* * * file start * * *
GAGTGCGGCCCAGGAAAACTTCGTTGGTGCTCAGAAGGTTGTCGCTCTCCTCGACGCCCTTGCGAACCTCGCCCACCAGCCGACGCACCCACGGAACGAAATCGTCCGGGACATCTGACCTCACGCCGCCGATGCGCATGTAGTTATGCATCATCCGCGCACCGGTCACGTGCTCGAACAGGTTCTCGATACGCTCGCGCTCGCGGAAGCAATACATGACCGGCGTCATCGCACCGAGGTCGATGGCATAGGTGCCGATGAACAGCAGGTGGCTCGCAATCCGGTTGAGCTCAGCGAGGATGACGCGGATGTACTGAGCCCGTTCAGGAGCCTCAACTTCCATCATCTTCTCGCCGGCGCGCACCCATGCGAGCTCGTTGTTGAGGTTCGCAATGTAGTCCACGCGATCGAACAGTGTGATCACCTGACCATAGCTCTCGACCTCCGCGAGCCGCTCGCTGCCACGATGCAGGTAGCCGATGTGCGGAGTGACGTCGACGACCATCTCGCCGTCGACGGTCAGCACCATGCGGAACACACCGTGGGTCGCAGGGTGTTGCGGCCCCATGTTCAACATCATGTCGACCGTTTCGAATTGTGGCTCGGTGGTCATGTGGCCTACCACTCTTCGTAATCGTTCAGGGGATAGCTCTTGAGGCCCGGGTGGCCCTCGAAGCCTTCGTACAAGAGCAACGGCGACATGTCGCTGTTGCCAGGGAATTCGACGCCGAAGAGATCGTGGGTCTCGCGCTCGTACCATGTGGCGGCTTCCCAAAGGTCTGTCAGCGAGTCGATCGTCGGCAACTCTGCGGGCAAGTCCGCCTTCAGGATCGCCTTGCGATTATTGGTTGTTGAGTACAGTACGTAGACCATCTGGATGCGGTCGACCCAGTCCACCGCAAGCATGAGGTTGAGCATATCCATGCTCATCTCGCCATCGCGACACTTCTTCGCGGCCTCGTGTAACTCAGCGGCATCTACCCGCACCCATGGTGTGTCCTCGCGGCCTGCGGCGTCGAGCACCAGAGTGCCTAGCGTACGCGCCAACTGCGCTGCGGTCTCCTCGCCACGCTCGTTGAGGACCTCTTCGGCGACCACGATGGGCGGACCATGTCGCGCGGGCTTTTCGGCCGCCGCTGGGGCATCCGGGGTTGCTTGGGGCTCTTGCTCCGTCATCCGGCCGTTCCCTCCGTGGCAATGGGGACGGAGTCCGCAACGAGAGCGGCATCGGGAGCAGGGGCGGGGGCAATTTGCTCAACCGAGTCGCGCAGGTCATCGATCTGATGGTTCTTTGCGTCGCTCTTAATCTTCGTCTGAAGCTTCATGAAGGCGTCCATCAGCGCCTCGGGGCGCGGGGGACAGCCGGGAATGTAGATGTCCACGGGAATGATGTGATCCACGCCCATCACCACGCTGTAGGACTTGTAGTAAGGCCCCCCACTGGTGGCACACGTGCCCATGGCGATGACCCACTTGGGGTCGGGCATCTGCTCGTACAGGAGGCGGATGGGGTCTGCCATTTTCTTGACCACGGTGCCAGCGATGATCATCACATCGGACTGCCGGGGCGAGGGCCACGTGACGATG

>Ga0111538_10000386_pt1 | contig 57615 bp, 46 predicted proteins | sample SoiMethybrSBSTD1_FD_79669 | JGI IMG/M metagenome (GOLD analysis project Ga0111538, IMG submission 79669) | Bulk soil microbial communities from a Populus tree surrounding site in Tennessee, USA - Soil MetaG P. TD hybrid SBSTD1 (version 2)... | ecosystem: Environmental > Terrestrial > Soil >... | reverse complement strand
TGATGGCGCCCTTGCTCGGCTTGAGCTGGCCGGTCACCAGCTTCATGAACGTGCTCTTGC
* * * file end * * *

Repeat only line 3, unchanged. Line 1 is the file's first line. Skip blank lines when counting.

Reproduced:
TGATGGCGCCCTTGCTCGGCTTGAGCTGGCCGGTCACCAGCTTCATGAACGTGCTCTTGC